The title of this post is actually a little misleading, as throughout my time at University I hardly touched a drop of the amber nectar. Don’t judge me, but my go to alcoholic option, was generally a Smirnoff ice. On a night out, I would often drink ten bottles without batting an eyelid. Multiply that by an average of 3 nights out a week, and it was very lucky I had a part time job to supplement my spending (ironically as a bartender) and that my liver is still fully functioning.

A company called Diageo produces all those Smirnoff ices that I used to adore. A company, I will be the first to admit, I had never heard of before I started my path to financial freedom through dividend investing. If you drink alcohol, there is no doubt you will have sampled one of their many brands, whether it be a Guinness, Johnnie Walker, Baileys or Captain Morgan, to name but a few.

While I enjoyed my Smirnoff ices all those years ago (although not so much the horrendous hangovers that inevitably came with them), and I wouldn’t change my University experience one bit, I thought I would step back in time and discover what a more financially savvy me could have done. So what would have happened if I had had a little foresight and thought about the future, delayed instant gratification and toned down my partying by even one night a week?

I started University in September 2001. I was at University around 30 weeks for each of the three years I attended. On an average night back then I would easily find myself down around £30 on alcohol alone. Let’s say of the three ‘party nights’ a week I skipped my mid-week outing, stayed in and read one of the many books I was actually meant to read for my courses and deposited that money into my piggy bank. The following September I would then be able to take the £900 saved and invest that money into Diageo, irrespective of whether it was fairly valued or not.

So on 6th September, 2002 I could have cracked open my piggy bank and bought 113 shares for the price of £7.92 each.

 If I were to have repeated the process on 12th September, 2003 I could then have bought 135 shares for £6.63 each.

And finally, by 3rd September, 2004 after I had graduated and was suffering from the post-Uni blues, I could have bought 129 shares for £6.95 each.

In total, this would have given me 377 shares. To make life easier, I’ll imagine that for the next 13 years I would have kept my shares in my brokerage account and collected the dividends as cash. Most likely spending my dividends along the way on more Smirnoff ices as I travelled around the world.

 At the time of writing this, a share of Diageo would set you back £27.25.

So my 377 shares would be worth £10,273.25, from an original investment of £2,700. A return of 280%! Granted, taking inflation into consideration, my original £2,700 investment would be the equivalent of £4,000 in today’s real money terms. This would still be quite a return, though, and that’s without dividends being reinvested (which would have made the returns substantially more). What is even better is that I would still be collecting dividends from these shares for as long as people continue to drink Guinness and Johnnie Walker around the world.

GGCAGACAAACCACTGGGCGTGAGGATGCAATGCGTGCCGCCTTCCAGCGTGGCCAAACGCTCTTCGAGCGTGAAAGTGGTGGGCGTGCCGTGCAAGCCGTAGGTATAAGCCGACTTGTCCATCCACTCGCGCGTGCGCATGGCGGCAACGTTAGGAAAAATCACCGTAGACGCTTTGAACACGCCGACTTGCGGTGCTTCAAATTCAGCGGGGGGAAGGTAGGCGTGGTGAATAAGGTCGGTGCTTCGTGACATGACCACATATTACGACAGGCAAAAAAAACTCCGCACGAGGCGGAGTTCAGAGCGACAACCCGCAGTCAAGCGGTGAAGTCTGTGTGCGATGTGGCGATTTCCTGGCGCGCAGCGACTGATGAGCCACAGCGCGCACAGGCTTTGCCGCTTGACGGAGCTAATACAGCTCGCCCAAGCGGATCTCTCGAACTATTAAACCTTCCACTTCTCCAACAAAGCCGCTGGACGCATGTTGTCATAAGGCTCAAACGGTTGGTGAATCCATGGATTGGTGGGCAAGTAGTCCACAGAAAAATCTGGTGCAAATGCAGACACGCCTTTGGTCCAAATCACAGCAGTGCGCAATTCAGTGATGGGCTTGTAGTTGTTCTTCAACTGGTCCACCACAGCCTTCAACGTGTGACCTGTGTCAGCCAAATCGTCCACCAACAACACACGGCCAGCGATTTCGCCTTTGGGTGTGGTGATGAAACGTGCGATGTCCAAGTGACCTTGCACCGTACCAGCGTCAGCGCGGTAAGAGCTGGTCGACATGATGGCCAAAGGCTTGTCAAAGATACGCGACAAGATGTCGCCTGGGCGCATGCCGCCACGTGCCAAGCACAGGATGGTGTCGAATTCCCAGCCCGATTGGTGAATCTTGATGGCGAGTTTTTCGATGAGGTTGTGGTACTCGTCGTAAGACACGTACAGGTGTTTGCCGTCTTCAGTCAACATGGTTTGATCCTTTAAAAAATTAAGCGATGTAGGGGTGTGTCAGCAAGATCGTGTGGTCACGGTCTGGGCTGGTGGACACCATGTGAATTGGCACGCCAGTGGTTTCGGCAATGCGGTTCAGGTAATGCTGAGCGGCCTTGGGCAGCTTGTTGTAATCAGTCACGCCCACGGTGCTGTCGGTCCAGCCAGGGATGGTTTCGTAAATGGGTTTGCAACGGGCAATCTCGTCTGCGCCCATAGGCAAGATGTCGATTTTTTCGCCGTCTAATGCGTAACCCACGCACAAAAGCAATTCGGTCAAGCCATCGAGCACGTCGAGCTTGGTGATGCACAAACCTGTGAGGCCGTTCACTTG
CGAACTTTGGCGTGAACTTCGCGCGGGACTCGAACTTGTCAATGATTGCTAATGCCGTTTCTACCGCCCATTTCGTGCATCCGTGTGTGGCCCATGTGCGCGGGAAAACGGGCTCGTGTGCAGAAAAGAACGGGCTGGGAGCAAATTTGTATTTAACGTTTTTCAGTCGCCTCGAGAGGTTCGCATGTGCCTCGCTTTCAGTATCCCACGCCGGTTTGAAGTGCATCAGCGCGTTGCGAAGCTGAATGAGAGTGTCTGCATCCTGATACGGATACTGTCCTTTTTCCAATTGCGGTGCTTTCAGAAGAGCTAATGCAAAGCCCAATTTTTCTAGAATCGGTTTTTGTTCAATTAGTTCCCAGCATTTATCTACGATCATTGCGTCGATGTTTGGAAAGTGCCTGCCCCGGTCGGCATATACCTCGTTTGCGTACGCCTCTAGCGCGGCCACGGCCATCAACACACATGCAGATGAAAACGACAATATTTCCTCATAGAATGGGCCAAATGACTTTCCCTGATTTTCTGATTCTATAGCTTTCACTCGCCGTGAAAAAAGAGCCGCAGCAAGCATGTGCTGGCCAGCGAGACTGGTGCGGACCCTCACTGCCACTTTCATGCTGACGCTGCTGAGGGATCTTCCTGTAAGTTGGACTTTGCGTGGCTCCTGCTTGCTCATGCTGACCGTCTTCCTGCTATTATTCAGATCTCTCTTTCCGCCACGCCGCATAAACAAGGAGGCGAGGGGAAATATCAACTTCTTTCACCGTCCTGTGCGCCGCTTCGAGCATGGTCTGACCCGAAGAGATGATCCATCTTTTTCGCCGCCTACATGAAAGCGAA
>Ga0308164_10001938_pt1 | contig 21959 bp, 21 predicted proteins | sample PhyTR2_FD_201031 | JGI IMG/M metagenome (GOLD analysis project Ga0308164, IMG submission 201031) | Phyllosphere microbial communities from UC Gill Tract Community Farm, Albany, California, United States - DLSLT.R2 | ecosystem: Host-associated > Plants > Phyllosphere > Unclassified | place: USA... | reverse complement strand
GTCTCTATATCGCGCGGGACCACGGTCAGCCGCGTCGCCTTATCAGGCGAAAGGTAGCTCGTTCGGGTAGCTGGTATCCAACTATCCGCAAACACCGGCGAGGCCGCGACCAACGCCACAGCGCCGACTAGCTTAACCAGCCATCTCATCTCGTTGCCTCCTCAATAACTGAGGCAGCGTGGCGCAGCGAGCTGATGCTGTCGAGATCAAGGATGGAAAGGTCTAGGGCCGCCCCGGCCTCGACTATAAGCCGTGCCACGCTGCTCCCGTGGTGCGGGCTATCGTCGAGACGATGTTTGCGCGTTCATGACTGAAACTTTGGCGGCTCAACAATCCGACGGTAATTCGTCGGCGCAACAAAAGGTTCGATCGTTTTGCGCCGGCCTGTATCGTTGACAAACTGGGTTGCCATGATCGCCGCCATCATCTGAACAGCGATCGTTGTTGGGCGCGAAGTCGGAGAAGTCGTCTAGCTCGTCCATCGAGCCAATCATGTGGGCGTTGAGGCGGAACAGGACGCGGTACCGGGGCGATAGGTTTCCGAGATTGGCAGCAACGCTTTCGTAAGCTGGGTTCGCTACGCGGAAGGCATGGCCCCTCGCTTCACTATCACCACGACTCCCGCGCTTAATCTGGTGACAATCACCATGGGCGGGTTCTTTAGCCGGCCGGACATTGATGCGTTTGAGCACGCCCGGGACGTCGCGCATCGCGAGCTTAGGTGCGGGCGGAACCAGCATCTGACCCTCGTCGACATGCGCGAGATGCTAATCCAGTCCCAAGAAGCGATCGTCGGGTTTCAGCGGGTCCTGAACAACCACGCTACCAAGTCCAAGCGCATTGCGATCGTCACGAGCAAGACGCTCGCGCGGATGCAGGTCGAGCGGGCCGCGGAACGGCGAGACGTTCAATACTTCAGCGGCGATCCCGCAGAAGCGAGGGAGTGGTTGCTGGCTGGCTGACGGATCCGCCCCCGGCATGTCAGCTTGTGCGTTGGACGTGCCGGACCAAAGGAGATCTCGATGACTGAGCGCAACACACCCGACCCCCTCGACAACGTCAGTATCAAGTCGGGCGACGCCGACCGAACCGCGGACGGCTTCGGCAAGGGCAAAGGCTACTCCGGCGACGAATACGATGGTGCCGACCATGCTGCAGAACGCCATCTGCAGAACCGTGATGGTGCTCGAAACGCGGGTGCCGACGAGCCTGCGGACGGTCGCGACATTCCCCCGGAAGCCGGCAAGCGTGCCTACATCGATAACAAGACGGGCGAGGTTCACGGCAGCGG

I won’t give you a complete dividend breakdown of how much I would have collected over the years but here’s a small sample of the past 5 years:

2017   –   £234

2016   –   £223

2015   –   £213

2014   –   £195

2013   –   £179

So in 2017 alone, those hypothetical 377 shares would have made around £234. During the past 5 years I would have made over £1,000 in dividends to spend on whatever I wanted. This would have all been gained from making one small sacrifice and being smart about the choices I made with my money. The benefits are clear and who knows, I might have even got a better final grade at University. And if the last 2 years’ dividend growth is anything to go by (around 5%), next year I would be collecting around £246 and the next year even more, all for just the combination of delayed gratification, investing in a great company and the passing of time. If only I had a time machine to go back and have a word with my younger self, I would have told him to embrace investing (and to stop using so much gel in his hair). Of course, at the time the mere suggestion of missing a night out would have been met with abject horror by my 19 year old self.

There are great companies like Diageo all around us, you just need to open your eyes to them and realise the potential they have in changing your financial life. I seldom drink these days, but the other day I caught up with some friends at a bar and was sat next to one of them drinking Guinness like it was going out of fashion. Here was a man who obviously loves the product, but not once had he ever considered investing in the company. Just think how happy he’d feel, if while sipping his Guinness, he knew that not only was he adding to the coffers of the company that pays him a dividend twice a year, but half the bar was too. That’s far better than someone buying a round! He wasn’t smiling in the knowledge that his pint was making him money, but inside I sure was. And in case you were wondering, my drink of choice that night wasn’t a Smirnoff ice but a cider.

As always, do your own research.

Long DGE